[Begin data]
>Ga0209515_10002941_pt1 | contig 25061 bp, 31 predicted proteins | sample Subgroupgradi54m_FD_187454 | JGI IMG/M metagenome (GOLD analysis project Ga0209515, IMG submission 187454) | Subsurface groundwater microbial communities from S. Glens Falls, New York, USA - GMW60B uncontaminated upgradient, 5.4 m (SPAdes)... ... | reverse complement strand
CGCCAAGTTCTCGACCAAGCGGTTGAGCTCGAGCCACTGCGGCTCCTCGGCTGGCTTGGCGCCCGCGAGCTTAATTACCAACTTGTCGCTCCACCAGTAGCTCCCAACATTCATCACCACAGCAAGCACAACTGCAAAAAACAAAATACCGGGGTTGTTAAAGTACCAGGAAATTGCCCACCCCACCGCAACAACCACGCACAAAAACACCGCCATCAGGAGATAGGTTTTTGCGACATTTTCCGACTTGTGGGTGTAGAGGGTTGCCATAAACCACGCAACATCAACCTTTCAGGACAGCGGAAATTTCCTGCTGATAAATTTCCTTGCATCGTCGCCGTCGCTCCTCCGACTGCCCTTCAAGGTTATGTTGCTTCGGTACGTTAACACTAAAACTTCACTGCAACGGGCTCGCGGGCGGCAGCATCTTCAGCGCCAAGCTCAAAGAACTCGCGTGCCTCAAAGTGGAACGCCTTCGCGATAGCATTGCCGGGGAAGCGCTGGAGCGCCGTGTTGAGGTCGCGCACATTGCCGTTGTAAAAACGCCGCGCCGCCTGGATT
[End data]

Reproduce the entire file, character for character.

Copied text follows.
>Ga0209515_10002941_pt1 | contig 25061 bp, 31 predicted proteins | sample Subgroupgradi54m_FD_187454 | JGI IMG/M metagenome (GOLD analysis project Ga0209515, IMG submission 187454) | Subsurface groundwater microbial communities from S. Glens Falls, New York, USA - GMW60B uncontaminated upgradient, 5.4 m (SPAdes)... ... | reverse complement strand
CGCCAAGTTCTCGACCAAGCGGTTGAGCTCGAGCCACTGCGGCTCCTCGGCTGGCTTGGCGCCCGCGAGCTTAATTACCAACTTGTCGCTCCACCAGTAGCTCCCAACATTCATCACCACAGCAAGCACAACTGCAAAAAACAAAATACCGGGGTTGTTAAAGTACCAGGAAATTGCCCACCCCACCGCAACAACCACGCACAAAAACACCGCCATCAGGAGATAGGTTTTTGCGACATTTTCCGACTTGTGGGTGTAGAGGGTTGCCATAAACCACGCAACATCAACCTTTCAGGACAGCGGAAATTTCCTGCTGATAAATTTCCTTGCATCGTCGCCGTCGCTCCTCCGACTGCCCTTCAAGGTTATGTTGCTTCGGTACGTTAACACTAAAACTTCACTGCAACGGGCTCGCGGGCGGCAGCATCTTCAGCGCCAAGCTCAAAGAACTCGCGTGCCTCAAAGTGGAACGCCTTCGCGATAGCATTGCCGGGGAAGCGCTGGAGCGCCGTGTTGAGGTCGCGCACATTGCCGTTGTAAAAACGCCGCGCCGCCTGGATT